Campus Anti-Semitism Flourishes at UC Berkeley

We know that university campuses throughout N. America and Europe are once again hotbeds of anti-Semitism. This isn't the first time. It got quite ugly for Jewish students in Germany during the 1920s and 30s.

These days, Jew-hatred is almost a graduation requirement, and in some departments a necessary line on a resume when considering new teaching staff.

How bad have things gotten? At UC Berkeley, Bears for Palestine put up a display honoring Palestinian terrorists.

Bears for Palestine has every right to honor Palestinian activists, and there are certainly many notable Palestinian figures to choose from; consider Bassem Eid, a prominent Palestinian peace activist who works diligently to call out human rights abuses in the Palestinian territories and bring both sides closer to a peaceful resolution. Unfortunately, instead of commemorating activists, BFP commemorated individuals whose reputations stem from their murder of Jewish people.
Rasmieh Odeh. Fatima Bernawi. Leila Khaled. What did these women do?
Rasmieh Odeh was sentenced to serve time in prison in connection to the 1969 Jerusalem bombings conducted by the U.S.-recognized terrorist organization Popular Front for the Liberation of Palestine; the bombing of a SuperSol Supermarkets killed two Israeli college students shopping for groceries and injured nine others. Days later, Odeh attempted to bomb the British Consulate in Jerusalem — fortunately, this time no one was injured in the blast.
Fatima Bernawi made headlines two years prior for her attempt to blow up a movie theater in Jerusalem. She planted a bomb in Zion Cinema in 1967 in hopes of taking out viewers in order to protest a film detailing the events of Israel’s Six-Day War. Thankfully, the bomb failed to go off, and Bernawi was arrested, saving countless lives.
Leila Khaled rose to fame after two terrorist attacks in 1969 and 1970. She is a senior activist of the PFLP and was involved in the hijacking of TWA flight 840 from Rome to Tel Aviv and El Al flight 219 from Amsterdam to New York City. No one was injured in the first attack, and the second was foiled by Israeli sky marshals.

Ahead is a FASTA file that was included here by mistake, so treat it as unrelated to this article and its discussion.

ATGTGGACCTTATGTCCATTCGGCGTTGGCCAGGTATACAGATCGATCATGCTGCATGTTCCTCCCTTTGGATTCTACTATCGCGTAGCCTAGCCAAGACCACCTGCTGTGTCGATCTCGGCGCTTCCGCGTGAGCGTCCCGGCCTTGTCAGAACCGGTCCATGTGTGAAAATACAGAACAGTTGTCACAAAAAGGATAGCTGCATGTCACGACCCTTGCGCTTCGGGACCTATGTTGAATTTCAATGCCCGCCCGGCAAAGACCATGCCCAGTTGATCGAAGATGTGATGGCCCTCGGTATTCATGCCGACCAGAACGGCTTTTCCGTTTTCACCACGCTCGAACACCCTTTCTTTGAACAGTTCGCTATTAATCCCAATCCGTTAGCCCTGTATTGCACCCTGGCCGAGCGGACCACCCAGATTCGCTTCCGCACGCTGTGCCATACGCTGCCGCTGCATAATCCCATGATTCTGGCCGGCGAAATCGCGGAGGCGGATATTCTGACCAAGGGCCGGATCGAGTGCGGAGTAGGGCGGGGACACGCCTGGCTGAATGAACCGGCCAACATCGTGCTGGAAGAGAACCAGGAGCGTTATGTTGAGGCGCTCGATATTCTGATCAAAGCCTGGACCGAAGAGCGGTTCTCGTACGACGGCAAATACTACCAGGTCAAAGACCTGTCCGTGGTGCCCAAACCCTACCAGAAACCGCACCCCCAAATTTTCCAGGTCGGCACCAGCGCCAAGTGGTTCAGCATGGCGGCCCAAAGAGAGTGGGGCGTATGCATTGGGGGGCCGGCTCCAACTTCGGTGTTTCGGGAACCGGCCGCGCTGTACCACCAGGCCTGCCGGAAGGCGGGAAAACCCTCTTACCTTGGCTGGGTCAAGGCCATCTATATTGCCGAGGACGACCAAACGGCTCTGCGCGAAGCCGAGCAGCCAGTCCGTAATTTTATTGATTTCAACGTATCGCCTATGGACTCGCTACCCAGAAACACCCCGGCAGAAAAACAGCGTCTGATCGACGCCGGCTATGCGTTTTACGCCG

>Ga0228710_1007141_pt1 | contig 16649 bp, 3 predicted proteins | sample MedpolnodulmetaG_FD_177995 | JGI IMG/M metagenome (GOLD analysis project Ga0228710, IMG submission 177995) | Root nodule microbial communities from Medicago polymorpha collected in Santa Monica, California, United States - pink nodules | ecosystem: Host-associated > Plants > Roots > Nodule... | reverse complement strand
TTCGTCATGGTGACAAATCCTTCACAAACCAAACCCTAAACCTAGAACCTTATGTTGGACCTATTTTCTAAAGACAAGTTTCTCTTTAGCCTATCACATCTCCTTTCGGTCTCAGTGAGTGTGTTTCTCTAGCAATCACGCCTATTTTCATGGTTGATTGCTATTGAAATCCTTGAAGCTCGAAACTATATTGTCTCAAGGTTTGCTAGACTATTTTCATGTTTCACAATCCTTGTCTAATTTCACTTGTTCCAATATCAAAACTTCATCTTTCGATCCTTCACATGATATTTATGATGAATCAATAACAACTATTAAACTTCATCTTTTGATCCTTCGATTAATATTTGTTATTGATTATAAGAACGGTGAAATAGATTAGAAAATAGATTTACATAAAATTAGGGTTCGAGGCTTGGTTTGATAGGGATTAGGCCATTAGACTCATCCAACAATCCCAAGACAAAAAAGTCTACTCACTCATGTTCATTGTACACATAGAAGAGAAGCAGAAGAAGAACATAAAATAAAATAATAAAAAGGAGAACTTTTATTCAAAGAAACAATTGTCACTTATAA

Therein lies the problem we see today and have seen throughout history: the justification and glorification of Jewish death and Jewish fear. When will we stand up as a society and condemn the killing of Jewish people for being Jewish? Whether these Jewish people are Israeli or American should make no difference.

But that was only the beginning.

Jewish students protested. They proposed a student government resolution condemning the display. The video below shows part of what happened at the first student government meeting to debate and vote on the resolution.

The resolution’s opponents — some of whom were holding Palestinian flags and wearing keffiyahs — were seen in the video repetitively clapping, chanting “Free, free, free Palestine,” and cheering as students walked out of the meeting.
“It was absolute mayhem as we were leaving,” said Moi Stern Weisleder, a junior and co-president of Tikvah. “They were celebrating, it was like a football game or something.”
“They were singing to our faces, they were insulting us, calling us Nazis, supporters of genocide, terrorists, child-murderers,” he told The Algemeiner on Wednesday. “It was terrible.”
“There was no dialogue between the two [sides],” Stern recounted. “Whenever a Jewish student would go up and speak, they would be interrupted, they would be laughed at.” Opponents of the resolution “would scream at them, that they were white supremacists and shouldn’t even be up there,” he added. “It was so uncivilized … I’ve never seen anything like that in my entire life.”


“I saw students flipping off the pictures of the victims,” Zerman added. The photos of Kanner and Joffe were later torn up by a student who opposed his resolution, Zerman said, bringing him close to tears.